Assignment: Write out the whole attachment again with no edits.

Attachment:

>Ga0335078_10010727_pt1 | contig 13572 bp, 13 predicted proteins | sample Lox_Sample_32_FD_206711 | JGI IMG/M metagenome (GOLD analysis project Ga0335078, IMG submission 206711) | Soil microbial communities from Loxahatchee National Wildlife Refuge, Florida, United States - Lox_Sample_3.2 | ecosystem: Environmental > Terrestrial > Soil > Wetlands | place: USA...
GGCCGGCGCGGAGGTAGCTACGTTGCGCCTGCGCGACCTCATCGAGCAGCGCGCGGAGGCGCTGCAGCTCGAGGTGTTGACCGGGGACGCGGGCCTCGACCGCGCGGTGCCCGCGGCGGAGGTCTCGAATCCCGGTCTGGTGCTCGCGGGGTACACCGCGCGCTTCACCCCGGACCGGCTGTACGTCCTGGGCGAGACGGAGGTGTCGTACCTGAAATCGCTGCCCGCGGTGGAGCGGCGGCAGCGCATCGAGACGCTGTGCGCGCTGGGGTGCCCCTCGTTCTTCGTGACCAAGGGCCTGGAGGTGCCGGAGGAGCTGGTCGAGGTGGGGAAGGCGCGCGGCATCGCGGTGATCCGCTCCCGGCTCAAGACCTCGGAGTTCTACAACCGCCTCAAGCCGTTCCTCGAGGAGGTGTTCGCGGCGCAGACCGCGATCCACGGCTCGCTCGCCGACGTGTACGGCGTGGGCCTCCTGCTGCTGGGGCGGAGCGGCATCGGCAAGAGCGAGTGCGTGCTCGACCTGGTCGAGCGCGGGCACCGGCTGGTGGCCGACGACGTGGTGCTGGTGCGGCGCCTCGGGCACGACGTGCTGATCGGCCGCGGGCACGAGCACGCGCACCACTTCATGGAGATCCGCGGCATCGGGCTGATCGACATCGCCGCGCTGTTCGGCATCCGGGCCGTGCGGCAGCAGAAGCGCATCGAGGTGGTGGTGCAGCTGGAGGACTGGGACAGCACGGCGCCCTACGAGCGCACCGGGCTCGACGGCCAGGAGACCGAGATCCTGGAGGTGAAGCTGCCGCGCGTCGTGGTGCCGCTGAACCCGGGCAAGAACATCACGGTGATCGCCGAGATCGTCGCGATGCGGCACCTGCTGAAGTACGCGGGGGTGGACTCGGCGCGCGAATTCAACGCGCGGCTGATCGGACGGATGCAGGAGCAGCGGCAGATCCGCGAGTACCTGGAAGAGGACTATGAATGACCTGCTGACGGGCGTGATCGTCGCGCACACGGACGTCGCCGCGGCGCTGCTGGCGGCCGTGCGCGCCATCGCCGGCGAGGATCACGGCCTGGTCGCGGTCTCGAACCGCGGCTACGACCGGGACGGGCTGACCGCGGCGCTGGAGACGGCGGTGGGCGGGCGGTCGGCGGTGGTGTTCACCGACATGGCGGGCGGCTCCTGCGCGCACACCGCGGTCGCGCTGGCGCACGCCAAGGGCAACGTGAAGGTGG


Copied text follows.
>Ga0335078_10010727_pt1 | contig 13572 bp, 13 predicted proteins | sample Lox_Sample_32_FD_206711 | JGI IMG/M metagenome (GOLD analysis project Ga0335078, IMG submission 206711) | Soil microbial communities from Loxahatchee National Wildlife Refuge, Florida, United States - Lox_Sample_3.2 | ecosystem: Environmental > Terrestrial > Soil > Wetlands | place: USA...
GGCCGGCGCGGAGGTAGCTACGTTGCGCCTGCGCGACCTCATCGAGCAGCGCGCGGAGGCGCTGCAGCTCGAGGTGTTGACCGGGGACGCGGGCCTCGACCGCGCGGTGCCCGCGGCGGAGGTCTCGAATCCCGGTCTGGTGCTCGCGGGGTACACCGCGCGCTTCACCCCGGACCGGCTGTACGTCCTGGGCGAGACGGAGGTGTCGTACCTGAAATCGCTGCCCGCGGTGGAGCGGCGGCAGCGCATCGAGACGCTGTGCGCGCTGGGGTGCCCCTCGTTCTTCGTGACCAAGGGCCTGGAGGTGCCGGAGGAGCTGGTCGAGGTGGGGAAGGCGCGCGGCATCGCGGTGATCCGCTCCCGGCTCAAGACCTCGGAGTTCTACAACCGCCTCAAGCCGTTCCTCGAGGAGGTGTTCGCGGCGCAGACCGCGATCCACGGCTCGCTCGCCGACGTGTACGGCGTGGGCCTCCTGCTGCTGGGGCGGAGCGGCATCGGCAAGAGCGAGTGCGTGCTCGACCTGGTCGAGCGCGGGCACCGGCTGGTGGCCGACGACGTGGTGCTGGTGCGGCGCCTCGGGCACGACGTGCTGATCGGCCGCGGGCACGAGCACGCGCACCACTTCATGGAGATCCGCGGCATCGGGCTGATCGACATCGCCGCGCTGTTCGGCATCCGGGCCGTGCGGCAGCAGAAGCGCATCGAGGTGGTGGTGCAGCTGGAGGACTGGGACAGCACGGCGCCCTACGAGCGCACCGGGCTCGACGGCCAGGAGACCGAGATCCTGGAGGTGAAGCTGCCGCGCGTCGTGGTGCCGCTGAACCCGGGCAAGAACATCACGGTGATCGCCGAGATCGTCGCGATGCGGCACCTGCTGAAGTACGCGGGGGTGGACTCGGCGCGCGAATTCAACGCGCGGCTGATCGGACGGATGCAGGAGCAGCGGCAGATCCGCGAGTACCTGGAAGAGGACTATGAATGACCTGCTGACGGGCGTGATCGTCGCGCACACGGACGTCGCCGCGGCGCTGCTGGCGGCCGTGCGCGCCATCGCCGGCGAGGATCACGGCCTGGTCGCGGTCTCGAACCGCGGCTACGACCGGGACGGGCTGACCGCGGCGCTGGAGACGGCGGTGGGCGGGCGGTCGGCGGTGGTGTTCACCGACATGGCGGGCGGCTCCTGCGCGCACACCGCGGTCGCGCTGGCGCACGCCAAGGGCAACGTGAAGGTGG